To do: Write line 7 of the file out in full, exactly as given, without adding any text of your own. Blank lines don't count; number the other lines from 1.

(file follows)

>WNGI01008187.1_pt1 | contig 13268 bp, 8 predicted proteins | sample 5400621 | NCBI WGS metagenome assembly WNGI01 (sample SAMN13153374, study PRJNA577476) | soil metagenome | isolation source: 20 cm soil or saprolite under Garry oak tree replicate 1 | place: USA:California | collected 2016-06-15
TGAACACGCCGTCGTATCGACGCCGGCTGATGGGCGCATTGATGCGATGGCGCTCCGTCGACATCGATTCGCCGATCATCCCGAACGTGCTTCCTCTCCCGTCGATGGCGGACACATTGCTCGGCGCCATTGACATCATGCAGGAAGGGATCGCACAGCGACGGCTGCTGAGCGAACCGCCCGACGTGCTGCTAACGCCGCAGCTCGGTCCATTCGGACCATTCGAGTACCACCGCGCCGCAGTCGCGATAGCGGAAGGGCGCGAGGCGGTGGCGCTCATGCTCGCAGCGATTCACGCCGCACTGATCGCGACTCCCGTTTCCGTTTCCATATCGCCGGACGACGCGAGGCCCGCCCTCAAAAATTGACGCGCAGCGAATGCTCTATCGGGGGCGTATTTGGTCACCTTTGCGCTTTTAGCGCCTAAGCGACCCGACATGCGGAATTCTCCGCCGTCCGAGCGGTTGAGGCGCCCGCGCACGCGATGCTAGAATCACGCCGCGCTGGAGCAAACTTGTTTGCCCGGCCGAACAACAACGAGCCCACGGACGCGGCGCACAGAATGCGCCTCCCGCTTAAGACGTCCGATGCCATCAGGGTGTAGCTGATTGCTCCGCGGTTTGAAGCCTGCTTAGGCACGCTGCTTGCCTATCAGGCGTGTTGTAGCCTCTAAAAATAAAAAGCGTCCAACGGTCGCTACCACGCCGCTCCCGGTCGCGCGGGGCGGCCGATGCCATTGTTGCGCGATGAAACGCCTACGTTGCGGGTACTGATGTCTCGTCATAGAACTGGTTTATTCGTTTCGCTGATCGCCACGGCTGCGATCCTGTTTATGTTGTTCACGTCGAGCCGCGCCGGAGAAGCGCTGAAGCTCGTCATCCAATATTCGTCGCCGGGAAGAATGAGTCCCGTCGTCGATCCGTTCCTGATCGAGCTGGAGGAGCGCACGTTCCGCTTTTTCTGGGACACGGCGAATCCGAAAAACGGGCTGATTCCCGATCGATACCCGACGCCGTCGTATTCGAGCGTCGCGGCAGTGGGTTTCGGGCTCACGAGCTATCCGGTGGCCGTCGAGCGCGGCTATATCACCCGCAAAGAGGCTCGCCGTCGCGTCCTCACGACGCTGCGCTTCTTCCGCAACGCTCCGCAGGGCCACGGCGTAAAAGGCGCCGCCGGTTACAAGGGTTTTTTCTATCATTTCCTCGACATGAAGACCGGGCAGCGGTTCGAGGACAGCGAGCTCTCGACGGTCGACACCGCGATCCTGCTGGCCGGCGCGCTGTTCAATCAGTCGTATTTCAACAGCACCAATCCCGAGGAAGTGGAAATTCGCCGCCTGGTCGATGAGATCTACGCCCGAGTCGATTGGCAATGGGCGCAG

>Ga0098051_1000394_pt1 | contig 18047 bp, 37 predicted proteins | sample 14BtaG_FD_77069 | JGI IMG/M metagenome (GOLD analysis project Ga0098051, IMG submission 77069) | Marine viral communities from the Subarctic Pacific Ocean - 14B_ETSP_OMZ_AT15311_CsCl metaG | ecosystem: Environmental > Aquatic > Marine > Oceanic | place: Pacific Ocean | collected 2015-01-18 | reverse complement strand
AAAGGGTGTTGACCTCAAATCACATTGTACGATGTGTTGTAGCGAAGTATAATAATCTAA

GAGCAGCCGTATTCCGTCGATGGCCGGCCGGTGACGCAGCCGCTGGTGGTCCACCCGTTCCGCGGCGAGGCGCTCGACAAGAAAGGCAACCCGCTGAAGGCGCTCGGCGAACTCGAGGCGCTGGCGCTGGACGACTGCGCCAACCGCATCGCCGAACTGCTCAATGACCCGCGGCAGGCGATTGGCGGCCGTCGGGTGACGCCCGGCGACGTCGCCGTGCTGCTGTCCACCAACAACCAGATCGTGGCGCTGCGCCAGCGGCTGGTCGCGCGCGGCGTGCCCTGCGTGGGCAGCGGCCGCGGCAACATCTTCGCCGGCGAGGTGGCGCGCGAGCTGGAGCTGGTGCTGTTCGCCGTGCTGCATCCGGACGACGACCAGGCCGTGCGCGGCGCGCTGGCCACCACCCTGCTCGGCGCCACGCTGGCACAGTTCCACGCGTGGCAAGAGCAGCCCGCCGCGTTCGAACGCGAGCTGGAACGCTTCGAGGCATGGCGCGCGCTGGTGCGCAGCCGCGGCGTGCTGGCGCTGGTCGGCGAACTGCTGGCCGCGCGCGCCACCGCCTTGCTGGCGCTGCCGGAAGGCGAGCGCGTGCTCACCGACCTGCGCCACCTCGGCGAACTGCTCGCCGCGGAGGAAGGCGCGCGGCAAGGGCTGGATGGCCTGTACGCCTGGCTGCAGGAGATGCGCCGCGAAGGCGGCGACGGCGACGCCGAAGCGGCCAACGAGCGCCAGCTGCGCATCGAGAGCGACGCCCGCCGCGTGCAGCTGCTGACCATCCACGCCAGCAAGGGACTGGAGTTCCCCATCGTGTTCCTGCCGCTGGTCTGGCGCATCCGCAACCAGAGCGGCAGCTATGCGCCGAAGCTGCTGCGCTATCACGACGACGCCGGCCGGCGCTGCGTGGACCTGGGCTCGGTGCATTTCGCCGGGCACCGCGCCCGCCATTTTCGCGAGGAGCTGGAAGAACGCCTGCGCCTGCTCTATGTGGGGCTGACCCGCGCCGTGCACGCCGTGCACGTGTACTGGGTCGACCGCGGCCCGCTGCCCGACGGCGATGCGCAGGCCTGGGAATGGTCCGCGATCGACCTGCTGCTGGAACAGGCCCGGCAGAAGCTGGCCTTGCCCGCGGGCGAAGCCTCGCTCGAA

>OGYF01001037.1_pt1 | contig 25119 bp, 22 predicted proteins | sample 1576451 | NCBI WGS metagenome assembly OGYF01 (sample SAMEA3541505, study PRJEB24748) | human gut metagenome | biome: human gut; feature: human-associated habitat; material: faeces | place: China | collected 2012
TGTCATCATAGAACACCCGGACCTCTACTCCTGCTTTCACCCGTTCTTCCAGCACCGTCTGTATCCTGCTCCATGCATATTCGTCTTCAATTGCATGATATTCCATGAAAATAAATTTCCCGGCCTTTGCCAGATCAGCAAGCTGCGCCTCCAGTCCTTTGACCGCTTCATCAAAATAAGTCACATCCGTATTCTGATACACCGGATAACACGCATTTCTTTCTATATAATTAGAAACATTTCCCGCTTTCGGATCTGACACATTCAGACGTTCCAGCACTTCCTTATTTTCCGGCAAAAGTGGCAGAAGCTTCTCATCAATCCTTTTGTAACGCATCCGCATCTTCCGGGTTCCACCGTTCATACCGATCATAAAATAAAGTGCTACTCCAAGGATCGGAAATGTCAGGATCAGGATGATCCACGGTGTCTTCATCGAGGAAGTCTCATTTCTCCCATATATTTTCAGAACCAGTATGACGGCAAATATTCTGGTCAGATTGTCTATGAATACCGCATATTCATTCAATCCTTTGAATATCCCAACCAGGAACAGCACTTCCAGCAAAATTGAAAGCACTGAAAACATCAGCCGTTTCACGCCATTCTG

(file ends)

TGTCATCATAGAACACCCGGACCTCTACTCCTGCTTTCACCCGTTCTTCCAGCACCGTCTGTATCCTGCTCCATGCATATTCGTCTTCAATTGCATGATATTCCATGAAAATAAATTTCCCGGCCTTTGCCAGATCAGCAAGCTGCGCCTCCAGTCCTTTGACCGCTTCATCAAAATAAGTCACATCCGTATTCTGATACACCGGATAACACGCATTTCTTTCTATATAATTAGAAACATTTCCCGCTTTCGGATCTGACACATTCAGACGTTCCAGCACTTCCTTATTTTCCGGCAAAAGTGGCAGAAGCTTCTCATCAATCCTTTTGTAACGCATCCGCATCTTCCGGGTTCCACCGTTCATACCGATCATAAAATAAAGTGCTACTCCAAGGATCGGAAATGTCAGGATCAGGATGATCCACGGTGTCTTCATCGAGGAAGTCTCATTTCTCCCATATATTTTCAGAACCAGTATGACGGCAAATATTCTGGTCAGATTGTCTATGAATACCGCATATTCATTCAATCCTTTGAATATCCCAACCAGGAACAGCACTTCCAGCAAAATTGAAAGCACTGAAAACATCAGCCGTTTCACGCCATTCTG